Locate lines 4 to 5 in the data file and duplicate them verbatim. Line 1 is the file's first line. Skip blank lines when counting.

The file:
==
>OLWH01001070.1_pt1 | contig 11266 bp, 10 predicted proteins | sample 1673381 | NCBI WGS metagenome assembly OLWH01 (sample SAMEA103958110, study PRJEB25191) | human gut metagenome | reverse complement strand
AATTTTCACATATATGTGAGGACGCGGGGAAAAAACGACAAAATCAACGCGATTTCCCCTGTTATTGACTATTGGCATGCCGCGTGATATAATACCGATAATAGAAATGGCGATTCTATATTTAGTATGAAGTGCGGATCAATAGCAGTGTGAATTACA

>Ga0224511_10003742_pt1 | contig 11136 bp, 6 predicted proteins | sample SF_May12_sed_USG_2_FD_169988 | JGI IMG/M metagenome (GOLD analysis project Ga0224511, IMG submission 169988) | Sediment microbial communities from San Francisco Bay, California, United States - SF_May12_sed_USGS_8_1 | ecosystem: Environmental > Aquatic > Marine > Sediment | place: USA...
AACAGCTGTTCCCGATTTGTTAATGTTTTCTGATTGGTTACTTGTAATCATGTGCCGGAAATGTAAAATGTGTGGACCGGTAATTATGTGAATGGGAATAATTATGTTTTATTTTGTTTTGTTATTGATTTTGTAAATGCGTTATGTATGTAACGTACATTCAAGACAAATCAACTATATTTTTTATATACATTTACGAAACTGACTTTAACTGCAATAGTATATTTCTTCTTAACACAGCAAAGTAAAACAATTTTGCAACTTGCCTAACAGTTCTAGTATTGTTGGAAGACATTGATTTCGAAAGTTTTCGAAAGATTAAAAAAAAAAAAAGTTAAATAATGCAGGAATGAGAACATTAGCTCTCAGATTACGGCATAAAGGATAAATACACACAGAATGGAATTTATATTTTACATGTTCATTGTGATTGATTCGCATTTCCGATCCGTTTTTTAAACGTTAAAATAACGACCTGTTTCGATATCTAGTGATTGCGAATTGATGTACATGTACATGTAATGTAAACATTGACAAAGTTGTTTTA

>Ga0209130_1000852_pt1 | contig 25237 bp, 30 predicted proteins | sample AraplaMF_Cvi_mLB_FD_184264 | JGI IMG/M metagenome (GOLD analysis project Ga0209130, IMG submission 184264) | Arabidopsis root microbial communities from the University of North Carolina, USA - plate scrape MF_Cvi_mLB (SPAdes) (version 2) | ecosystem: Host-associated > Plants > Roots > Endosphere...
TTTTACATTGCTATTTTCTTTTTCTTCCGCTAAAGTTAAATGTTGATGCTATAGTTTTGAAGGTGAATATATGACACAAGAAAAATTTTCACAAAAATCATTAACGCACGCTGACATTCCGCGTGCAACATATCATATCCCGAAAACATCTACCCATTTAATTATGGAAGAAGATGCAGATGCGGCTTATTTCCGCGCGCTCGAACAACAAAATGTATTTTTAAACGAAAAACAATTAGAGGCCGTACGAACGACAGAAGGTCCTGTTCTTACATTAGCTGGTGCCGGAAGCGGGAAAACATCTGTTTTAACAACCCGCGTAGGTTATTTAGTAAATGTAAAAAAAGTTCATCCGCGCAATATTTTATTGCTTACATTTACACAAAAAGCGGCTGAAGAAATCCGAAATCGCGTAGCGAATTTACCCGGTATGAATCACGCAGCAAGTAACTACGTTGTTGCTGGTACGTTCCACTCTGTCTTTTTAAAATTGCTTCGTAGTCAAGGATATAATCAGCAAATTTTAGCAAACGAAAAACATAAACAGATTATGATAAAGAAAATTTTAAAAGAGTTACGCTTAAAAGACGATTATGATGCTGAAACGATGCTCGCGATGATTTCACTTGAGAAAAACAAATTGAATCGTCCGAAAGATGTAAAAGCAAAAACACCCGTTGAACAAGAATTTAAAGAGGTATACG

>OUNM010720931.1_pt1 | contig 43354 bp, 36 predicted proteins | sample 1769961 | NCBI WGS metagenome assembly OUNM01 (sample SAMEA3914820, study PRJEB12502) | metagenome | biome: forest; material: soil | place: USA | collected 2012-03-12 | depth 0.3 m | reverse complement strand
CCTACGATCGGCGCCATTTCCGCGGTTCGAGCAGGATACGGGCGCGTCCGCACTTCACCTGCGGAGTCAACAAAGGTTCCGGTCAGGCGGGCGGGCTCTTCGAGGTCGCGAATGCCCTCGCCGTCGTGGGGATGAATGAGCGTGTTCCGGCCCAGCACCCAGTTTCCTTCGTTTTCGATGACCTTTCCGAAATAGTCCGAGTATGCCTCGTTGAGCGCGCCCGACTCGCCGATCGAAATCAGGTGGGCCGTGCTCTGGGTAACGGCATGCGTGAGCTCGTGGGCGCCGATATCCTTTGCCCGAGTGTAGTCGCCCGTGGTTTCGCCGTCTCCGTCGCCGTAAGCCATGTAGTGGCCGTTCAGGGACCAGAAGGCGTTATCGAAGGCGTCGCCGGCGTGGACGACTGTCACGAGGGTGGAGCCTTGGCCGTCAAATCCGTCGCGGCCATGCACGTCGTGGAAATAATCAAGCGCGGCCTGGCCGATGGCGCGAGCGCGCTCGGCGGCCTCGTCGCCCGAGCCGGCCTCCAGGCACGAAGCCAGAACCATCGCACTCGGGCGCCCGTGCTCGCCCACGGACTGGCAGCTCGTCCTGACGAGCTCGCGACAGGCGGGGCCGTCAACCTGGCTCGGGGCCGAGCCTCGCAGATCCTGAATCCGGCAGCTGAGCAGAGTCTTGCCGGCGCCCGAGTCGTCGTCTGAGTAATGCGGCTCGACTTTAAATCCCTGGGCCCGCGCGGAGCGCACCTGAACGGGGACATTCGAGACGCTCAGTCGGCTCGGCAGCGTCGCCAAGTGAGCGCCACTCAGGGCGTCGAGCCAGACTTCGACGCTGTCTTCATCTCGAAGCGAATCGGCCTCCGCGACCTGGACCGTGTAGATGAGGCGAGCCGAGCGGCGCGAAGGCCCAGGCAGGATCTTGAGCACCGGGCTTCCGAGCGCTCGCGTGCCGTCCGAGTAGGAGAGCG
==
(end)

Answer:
AACAGCTGTTCCCGATTTGTTAATGTTTTCTGATTGGTTACTTGTAATCATGTGCCGGAAATGTAAAATGTGTGGACCGGTAATTATGTGAATGGGAATAATTATGTTTTATTTTGTTTTGTTATTGATTTTGTAAATGCGTTATGTATGTAACGTACATTCAAGACAAATCAACTATATTTTTTATATACATTTACGAAACTGACTTTAACTGCAATAGTATATTTCTTCTTAACACAGCAAAGTAAAACAATTTTGCAACTTGCCTAACAGTTCTAGTATTGTTGGAAGACATTGATTTCGAAAGTTTTCGAAAGATTAAAAAAAAAAAAAGTTAAATAATGCAGGAATGAGAACATTAGCTCTCAGATTACGGCATAAAGGATAAATACACACAGAATGGAATTTATATTTTACATGTTCATTGTGATTGATTCGCATTTCCGATCCGTTTTTTAAACGTTAAAATAACGACCTGTTTCGATATCTAGTGATTGCGAATTGATGTACATGTACATGTAATGTAAACATTGACAAAGTTGTTTTA

>Ga0209130_1000852_pt1 | contig 25237 bp, 30 predicted proteins | sample AraplaMF_Cvi_mLB_FD_184264 | JGI IMG/M metagenome (GOLD analysis project Ga0209130, IMG submission 184264) | Arabidopsis root microbial communities from the University of North Carolina, USA - plate scrape MF_Cvi_mLB (SPAdes) (version 2) | ecosystem: Host-associated > Plants > Roots > Endosphere...